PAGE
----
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synagogue

or synagog

[sin-uh-gog, -gawg] /ˈsɪn əˌgɒg, -ˌgɔg/
noun
1.
a Jewish house of worship, often having facilities for religious instruction.
2.
an assembly or congregation of Jews for the purpose of religious worship.
3.
the Jewish religion; Judaism.
Origin of synagogue
1125-1175
1125-75; Middle English synagoge < Late Latin synagōga < Greek synagōgḗ assembly, meeting, equivalent to syn- syn- + agōgḗ, noun use of feminine of agōgós (adj.) gathering, derivative of ágein to bring, lead; akin to Latin agere to drive
Related forms
synagogical
[sin-uh-goj-i-kuh l] /ˌsɪn əˈgɒdʒ ɪ kəl/ (Show IPA),
synagogal
[sin-uh-gog-uh l, -gaw-guh l] /ˈsɪn əˌgɒg əl, -ˌgɔ gəl/ (Show IPA),
adjective
Dictionary.com Unabridged
Based on the Random House Dictionary, © Random House, Inc. 2017.
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Examples from the Web for synagogue
Contemporary Examples
Historical Examples
  • Damascus contains a Mohammedan mosque, called "the synagogue of Damascus," a building of unequalled magnificence.

  • The synagogue has nothing to offer to the faithful which he cannot find in his own tent.

    Zionism and Anti-Semitism Max Simon Nordau
  • As he returns home from the synagogue on the Sabbath eve, every man is accompanied by two angels, one good, the other evil.

  • My mother calls me for the third time to go with my father to the synagogue.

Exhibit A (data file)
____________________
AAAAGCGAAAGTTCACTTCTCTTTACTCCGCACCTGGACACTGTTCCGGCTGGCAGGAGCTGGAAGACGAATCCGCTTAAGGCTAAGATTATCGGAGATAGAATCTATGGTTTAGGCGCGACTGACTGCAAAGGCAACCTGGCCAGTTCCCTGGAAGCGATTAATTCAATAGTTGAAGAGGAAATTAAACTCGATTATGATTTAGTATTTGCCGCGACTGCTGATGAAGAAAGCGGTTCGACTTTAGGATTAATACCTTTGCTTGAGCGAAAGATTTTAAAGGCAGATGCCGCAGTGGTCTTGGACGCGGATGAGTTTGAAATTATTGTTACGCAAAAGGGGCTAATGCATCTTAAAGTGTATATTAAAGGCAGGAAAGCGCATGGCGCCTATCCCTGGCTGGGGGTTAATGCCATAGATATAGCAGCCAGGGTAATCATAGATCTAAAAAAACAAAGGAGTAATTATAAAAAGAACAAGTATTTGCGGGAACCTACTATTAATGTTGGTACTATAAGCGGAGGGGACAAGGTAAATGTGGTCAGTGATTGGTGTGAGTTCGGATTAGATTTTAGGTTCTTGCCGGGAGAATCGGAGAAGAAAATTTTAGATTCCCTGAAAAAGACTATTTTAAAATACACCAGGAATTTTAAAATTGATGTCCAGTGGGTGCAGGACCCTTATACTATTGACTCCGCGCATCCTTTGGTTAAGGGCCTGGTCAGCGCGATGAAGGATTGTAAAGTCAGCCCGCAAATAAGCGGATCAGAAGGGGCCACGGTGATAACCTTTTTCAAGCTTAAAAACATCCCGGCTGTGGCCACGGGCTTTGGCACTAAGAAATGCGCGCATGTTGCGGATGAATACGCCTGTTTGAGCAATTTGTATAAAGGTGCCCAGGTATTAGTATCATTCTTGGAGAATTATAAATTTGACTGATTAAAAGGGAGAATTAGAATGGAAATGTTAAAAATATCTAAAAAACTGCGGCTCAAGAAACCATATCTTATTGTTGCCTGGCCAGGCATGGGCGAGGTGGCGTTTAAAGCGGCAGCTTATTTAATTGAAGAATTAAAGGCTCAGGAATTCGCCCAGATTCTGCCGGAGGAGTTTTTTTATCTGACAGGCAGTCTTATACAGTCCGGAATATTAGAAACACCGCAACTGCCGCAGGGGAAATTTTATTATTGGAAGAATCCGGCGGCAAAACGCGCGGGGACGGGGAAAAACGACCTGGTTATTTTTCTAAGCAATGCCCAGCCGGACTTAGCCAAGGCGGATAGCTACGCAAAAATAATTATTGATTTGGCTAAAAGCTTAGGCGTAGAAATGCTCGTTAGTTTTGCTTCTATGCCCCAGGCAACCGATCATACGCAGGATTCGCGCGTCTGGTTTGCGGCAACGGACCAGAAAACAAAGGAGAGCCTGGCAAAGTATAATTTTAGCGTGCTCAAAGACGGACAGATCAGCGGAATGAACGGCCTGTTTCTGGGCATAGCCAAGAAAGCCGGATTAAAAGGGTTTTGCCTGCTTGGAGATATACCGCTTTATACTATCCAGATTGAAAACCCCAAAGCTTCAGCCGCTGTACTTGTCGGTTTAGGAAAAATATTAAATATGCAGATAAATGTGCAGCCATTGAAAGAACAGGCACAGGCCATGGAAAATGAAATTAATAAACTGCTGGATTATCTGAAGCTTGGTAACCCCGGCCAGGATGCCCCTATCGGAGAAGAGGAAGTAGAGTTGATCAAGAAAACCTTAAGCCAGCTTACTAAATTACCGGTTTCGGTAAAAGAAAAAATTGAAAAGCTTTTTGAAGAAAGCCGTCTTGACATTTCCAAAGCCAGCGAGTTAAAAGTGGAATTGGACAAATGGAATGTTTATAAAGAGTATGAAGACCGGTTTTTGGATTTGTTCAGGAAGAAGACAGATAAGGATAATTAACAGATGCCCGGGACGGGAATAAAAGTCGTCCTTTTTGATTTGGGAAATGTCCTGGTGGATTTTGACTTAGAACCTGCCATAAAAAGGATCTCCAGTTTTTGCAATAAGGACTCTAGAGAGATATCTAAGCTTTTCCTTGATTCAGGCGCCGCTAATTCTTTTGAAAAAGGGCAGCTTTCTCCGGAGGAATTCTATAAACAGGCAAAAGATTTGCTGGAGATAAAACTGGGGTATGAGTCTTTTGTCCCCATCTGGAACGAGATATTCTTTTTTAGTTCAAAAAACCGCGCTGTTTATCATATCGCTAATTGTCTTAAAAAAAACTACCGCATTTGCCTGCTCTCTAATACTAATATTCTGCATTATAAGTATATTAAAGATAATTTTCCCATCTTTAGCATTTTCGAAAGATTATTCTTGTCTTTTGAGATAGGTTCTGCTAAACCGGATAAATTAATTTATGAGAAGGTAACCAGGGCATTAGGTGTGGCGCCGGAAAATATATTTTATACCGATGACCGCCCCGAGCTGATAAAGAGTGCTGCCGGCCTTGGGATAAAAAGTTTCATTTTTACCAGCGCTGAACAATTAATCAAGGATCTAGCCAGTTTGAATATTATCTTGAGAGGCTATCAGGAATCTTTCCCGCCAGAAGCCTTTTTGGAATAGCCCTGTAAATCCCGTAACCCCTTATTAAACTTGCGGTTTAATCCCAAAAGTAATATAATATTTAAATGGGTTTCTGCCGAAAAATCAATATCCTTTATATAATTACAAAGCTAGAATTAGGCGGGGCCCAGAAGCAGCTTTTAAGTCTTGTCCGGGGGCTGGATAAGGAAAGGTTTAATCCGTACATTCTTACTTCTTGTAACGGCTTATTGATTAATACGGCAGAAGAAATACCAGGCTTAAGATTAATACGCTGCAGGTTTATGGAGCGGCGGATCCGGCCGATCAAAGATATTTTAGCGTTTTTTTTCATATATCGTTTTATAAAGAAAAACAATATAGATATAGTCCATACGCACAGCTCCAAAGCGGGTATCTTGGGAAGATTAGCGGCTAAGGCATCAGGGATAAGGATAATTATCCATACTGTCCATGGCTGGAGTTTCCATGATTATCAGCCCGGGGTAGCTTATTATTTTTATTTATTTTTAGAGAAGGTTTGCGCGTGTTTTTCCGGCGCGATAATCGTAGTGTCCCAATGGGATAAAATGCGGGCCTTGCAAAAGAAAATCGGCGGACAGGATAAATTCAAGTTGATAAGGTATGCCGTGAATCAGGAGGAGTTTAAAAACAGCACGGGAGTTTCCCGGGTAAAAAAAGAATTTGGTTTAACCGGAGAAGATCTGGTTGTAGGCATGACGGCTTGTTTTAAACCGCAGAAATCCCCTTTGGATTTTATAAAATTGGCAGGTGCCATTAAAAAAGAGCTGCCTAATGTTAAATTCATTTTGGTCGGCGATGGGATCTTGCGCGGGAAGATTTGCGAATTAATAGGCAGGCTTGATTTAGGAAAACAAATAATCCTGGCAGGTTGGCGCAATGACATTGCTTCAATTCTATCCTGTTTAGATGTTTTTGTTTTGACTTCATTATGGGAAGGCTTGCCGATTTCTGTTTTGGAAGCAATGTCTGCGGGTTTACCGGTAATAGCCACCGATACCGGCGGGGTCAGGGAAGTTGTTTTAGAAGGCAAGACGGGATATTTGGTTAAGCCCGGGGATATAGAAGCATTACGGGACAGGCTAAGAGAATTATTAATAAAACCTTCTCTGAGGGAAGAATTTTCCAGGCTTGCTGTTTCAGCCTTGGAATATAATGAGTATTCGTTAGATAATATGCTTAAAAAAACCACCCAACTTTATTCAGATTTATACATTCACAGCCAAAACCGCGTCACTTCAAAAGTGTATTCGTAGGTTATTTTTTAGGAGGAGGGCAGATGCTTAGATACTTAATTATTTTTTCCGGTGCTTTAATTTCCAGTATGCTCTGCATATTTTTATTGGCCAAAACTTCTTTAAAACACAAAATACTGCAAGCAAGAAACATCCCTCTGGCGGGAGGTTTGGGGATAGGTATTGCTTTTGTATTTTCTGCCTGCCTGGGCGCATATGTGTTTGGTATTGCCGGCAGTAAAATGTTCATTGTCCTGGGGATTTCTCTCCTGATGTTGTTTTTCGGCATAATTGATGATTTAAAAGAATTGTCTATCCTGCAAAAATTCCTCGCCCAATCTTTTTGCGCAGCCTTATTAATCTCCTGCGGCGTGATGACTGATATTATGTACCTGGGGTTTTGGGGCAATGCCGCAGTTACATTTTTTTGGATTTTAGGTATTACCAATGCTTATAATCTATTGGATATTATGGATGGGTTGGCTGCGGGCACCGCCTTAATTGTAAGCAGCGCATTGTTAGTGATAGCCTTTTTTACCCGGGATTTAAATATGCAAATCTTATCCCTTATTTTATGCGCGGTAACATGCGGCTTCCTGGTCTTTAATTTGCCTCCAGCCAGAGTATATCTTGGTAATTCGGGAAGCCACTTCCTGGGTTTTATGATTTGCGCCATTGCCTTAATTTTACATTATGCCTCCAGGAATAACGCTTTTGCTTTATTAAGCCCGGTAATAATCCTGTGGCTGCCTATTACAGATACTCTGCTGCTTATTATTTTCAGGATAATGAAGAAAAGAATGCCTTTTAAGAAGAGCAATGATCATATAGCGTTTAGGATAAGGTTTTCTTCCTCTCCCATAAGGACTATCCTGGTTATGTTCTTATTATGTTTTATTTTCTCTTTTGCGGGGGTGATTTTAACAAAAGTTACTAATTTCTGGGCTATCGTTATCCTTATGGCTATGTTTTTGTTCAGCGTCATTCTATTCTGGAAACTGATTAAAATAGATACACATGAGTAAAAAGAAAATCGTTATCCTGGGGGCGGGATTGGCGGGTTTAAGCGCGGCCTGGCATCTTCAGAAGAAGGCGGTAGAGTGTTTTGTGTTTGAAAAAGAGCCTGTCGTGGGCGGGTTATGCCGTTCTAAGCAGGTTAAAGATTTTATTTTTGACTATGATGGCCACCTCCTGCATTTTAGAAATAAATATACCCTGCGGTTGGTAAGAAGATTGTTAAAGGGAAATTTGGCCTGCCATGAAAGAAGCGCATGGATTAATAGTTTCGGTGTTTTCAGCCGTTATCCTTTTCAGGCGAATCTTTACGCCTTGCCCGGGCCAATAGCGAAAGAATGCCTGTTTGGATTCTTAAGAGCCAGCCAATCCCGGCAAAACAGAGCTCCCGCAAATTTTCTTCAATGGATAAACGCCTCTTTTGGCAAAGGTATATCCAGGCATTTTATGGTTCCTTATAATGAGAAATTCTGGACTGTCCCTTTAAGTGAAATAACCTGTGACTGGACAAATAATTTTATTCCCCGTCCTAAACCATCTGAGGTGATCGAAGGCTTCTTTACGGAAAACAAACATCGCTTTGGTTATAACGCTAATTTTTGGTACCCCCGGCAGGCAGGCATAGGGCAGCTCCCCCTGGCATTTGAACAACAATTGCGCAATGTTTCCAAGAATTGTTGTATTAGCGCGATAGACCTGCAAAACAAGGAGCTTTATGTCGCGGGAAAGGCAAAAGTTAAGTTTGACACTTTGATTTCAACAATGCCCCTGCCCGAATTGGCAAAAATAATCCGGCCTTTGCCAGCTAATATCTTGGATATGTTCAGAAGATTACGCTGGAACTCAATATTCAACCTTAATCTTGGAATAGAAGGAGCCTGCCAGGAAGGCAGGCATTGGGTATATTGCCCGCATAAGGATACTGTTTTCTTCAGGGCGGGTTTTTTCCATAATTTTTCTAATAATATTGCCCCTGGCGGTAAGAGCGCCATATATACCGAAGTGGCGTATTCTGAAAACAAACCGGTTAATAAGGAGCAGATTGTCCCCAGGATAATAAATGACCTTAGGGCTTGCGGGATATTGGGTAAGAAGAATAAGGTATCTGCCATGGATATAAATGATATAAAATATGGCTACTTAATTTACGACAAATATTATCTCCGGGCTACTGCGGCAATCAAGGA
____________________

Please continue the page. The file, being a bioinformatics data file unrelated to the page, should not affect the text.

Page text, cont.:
Jewish Children Sholem Naumovich Rabinovich
  • The pleasure ship was a synagogue, and the pleasure trip was a funeral excursion without a corpse.

    The Innocents Abroad Mark Twain (Samuel Clemens)
British Dictionary definitions for synagogue

synagogue

/ˈsɪnəˌɡɒɡ/
noun
1.
  1. a building for Jewish religious services and usually also for religious instruction
  2. (as modifier): synagogue services
2.
a congregation of Jews who assemble for worship or religious study
3.
the religion of Judaism as organized in such congregations
Derived Forms
synagogical (ˌsɪnəˈɡɒdʒɪkəl), synagogal (ˈsɪnəˌɡɒɡəl) adjective
Word Origin
C12: from Old French sinagogue, from Late Latin synagōga, from Greek sunagōgē a gathering, from sunagein to bring together, from syn- + agein to lead
Collins English Dictionary - Complete & Unabridged 2012 Digital Edition
© William Collins Sons & Co. Ltd. 1979, 1986 © HarperCollins
Publishers 1998, 2000, 2003, 2005, 2006, 2007, 2009, 2012
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Word Origin and History for synagogue
n.

late 12c., from Old French sinagoge (11c.), from Late Latin synagoga "congregation of Jews," from Greek synagoge "place of assembly, synagogue," literally "meeting, assembly," from synagein "to gather, assemble," from syn- "together" (see syn-) + agein "bring, lead" (see act). Used by Greek translators of the Old Testament as a loan-translation of late Hebrew keneseth "assembly" (cf. beth keneseth "synagogue," literally "house of assembly.")

Online Etymology Dictionary, © 2010 Douglas Harper
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synagogue in Culture
synagogue [(sin-uh-gog)]

In Judaism, a house of worship and learning; also, the congregation that meets there.

The American Heritage® New Dictionary of Cultural Literacy, Third Edition
Copyright © 2005 by Houghton Mifflin Company.
Published by Houghton Mifflin Company. All rights reserved.
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